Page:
Illegal fireworks bursting in air isn’t a cheap thrill that five Manteca residents will soon forget.
As of Monday evening, Manteca Fire Department had issued five citations for illegal fireworks that now — thanks to San Joaquin County District Attorney Tori Verber Salazar upping the ante — will translate into $5,000 fines.
Fire Chief Kyle Shipherd said enforcement efforts were going to be significantly stepped up last night as well as this evening through the use of unmarked vehicles.
“It’s been quieter so far than in past years,” Shipherd said.
He believes some of that has to do with efforts with Manteca Police and Manteca Fire working with adjoining jurisdictions to seize illegal fireworks before they hit the street as well as Manteca’s stepped up effort to cite violators.
Under the “host” ordinance that was in full force last year, Manteca cited 27 property owners or the individuals renting or leasing property for allowing the discharge of illegal fireworks. Under the administrative law system used, the city was able to impose a $750 fine plus get reimbursed for the cost of enforcement and prosecution. By the time those charges were added in, the average citation cost $1,000.
By the DA agreeing to make prosecution of illegal fireworks through the court system a priority, the fine jumps to $5,000 this year.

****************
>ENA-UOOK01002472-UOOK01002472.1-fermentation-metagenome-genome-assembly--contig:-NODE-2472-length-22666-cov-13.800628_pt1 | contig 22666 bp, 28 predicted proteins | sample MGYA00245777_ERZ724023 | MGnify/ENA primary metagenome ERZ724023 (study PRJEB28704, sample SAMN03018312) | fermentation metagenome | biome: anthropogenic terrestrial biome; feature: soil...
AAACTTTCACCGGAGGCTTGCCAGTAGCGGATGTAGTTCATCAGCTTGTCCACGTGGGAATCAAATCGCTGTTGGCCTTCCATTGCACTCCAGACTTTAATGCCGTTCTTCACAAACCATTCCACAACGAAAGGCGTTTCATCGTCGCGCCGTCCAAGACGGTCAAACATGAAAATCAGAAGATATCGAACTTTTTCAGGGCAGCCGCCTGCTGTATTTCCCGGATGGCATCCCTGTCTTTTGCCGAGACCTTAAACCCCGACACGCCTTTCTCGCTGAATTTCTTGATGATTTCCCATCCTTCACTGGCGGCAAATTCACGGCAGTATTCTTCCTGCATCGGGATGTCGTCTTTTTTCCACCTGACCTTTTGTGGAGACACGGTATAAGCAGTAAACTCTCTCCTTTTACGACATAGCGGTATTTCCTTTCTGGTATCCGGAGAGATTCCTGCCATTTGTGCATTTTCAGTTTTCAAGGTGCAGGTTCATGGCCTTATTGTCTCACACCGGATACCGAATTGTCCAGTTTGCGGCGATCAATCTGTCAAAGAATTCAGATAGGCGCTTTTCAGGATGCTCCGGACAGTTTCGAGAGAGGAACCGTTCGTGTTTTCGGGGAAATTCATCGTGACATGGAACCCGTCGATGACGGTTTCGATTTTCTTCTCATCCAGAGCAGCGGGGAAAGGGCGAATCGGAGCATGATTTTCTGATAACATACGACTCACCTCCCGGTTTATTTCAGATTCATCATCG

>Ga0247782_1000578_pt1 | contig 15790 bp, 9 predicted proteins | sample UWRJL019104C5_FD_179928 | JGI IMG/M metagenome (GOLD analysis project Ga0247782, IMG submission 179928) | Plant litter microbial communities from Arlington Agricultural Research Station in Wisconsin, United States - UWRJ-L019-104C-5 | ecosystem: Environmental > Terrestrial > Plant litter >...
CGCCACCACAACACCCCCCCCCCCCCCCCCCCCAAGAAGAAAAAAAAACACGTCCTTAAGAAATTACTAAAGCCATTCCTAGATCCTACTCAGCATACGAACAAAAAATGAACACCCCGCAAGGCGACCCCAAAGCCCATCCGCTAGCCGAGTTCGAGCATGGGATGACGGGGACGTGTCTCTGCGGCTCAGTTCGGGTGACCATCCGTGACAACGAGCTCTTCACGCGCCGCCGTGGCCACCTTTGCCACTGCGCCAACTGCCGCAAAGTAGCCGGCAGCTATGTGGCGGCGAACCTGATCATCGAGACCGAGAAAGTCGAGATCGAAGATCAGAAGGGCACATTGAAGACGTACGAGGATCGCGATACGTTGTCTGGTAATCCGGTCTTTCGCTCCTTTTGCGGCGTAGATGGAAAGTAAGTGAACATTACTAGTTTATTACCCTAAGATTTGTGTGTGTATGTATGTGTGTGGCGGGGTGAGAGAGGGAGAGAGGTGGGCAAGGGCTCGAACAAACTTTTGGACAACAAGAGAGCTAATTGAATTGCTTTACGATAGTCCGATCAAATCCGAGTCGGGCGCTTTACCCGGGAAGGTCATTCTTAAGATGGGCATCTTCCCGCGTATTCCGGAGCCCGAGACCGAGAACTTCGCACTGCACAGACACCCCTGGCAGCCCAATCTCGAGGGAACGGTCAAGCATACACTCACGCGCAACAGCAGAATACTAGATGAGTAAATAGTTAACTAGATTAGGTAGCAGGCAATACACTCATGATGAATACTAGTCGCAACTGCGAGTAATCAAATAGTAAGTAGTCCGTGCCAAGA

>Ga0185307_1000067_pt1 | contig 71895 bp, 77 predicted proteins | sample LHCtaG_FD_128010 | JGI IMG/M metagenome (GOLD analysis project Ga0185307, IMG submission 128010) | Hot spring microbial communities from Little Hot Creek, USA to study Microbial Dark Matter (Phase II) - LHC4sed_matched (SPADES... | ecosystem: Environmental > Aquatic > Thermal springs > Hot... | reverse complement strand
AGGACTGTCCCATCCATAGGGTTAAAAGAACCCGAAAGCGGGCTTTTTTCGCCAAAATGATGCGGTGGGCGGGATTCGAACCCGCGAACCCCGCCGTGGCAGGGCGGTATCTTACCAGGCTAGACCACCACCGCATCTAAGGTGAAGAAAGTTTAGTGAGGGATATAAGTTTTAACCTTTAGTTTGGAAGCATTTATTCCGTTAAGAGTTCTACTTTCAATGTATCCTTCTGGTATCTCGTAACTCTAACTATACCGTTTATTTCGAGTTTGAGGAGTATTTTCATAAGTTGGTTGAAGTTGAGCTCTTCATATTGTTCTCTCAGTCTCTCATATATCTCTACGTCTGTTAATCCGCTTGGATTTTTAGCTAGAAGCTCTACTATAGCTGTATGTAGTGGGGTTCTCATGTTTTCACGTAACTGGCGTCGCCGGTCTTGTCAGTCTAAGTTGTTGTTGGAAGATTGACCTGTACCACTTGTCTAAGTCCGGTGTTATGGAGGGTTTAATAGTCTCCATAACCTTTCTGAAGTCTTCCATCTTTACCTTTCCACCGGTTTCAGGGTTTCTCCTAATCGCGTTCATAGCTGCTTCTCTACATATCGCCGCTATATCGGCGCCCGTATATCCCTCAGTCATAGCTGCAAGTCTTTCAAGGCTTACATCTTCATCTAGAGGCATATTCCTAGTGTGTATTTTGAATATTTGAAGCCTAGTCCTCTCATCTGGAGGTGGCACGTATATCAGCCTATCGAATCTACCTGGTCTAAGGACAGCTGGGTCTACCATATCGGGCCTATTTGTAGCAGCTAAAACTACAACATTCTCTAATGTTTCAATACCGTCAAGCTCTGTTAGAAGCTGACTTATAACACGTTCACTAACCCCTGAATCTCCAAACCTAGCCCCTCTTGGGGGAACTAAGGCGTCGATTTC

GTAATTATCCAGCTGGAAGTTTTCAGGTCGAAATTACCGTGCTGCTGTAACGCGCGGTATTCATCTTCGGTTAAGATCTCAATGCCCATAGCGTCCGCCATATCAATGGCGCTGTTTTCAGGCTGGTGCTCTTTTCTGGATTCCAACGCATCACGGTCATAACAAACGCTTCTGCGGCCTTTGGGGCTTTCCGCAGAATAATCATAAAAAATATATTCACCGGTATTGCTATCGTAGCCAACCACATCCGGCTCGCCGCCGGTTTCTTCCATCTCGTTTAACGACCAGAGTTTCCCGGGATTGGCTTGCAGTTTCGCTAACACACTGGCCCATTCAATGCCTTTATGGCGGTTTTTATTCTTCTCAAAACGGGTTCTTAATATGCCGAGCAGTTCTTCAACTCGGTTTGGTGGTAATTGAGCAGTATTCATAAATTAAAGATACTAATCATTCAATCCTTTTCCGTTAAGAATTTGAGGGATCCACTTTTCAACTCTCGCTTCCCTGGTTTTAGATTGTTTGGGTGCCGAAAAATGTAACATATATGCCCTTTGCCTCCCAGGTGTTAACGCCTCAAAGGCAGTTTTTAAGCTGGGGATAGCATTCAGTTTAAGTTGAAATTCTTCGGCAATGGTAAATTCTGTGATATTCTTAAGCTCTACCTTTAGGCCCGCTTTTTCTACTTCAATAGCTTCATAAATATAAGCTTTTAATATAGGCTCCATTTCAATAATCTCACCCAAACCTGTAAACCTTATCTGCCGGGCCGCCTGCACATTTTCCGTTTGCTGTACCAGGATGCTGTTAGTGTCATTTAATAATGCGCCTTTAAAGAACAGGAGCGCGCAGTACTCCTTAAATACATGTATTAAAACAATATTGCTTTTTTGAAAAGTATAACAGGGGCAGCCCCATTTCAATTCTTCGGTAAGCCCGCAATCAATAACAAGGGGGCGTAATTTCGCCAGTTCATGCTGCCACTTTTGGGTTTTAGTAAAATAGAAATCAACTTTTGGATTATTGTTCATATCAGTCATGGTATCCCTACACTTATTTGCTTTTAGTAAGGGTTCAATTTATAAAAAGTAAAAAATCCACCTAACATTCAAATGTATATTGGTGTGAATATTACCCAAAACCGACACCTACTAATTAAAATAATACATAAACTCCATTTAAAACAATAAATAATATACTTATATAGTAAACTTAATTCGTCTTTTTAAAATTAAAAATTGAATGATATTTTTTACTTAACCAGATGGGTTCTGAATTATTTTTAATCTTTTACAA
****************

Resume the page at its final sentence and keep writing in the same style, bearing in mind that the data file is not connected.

Illegal fireworks are classified as sky rockets, bottle rockets, aerial mortars, Roman candles, firecrackers and other types that move on the ground in an uncontrolled manner. That includes modifying safe and sane fireworks to do the same.
Shipherd said people are encouraged to report instances of illegal fireworks being used as well by using the “Nail ‘Em” app. He noted the app isn’t effective at helping slap offenders with fines as those who record the information need to be willing to testify. What it does, though, is allow the city to map out hot spots for enforcement in a subsequent year.
That is partly what led to the number of convictions for illegal fireworks going up from two in 2016 to 27 in 2017. Shipherd hopes people use the app this year and forward information to the department as it will allow firefighters to target enforcement next year against offenders that might slip through the cracks this year.
The app is simple to use. It has a video component — or you can shoot your video independently using your smartphone video and download it later — as well as a question asking you to authorize the Global Position System to take a reading, an audio portion to make a verbal report, a written section as well and then a form for your contact information to fill out before sending it directly to email@example.com.
The goal is to make the financial hit hard enough to force people to drastically cut down on illegal fireworks.
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